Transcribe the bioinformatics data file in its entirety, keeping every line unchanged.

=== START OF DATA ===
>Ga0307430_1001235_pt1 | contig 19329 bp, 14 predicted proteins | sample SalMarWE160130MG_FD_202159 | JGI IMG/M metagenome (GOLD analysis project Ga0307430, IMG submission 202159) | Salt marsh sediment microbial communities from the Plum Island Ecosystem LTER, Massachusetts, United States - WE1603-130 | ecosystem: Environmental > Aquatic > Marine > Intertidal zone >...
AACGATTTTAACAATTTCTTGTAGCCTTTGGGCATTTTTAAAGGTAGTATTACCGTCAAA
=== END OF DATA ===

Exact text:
>Ga0307430_1001235_pt1 | contig 19329 bp, 14 predicted proteins | sample SalMarWE160130MG_FD_202159 | JGI IMG/M metagenome (GOLD analysis project Ga0307430, IMG submission 202159) | Salt marsh sediment microbial communities from the Plum Island Ecosystem LTER, Massachusetts, United States - WE1603-130 | ecosystem: Environmental > Aquatic > Marine > Intertidal zone >...
AACGATTTTAACAATTTCTTGTAGCCTTTGGGCATTTTTAAAGGTAGTATTACCGTCAAA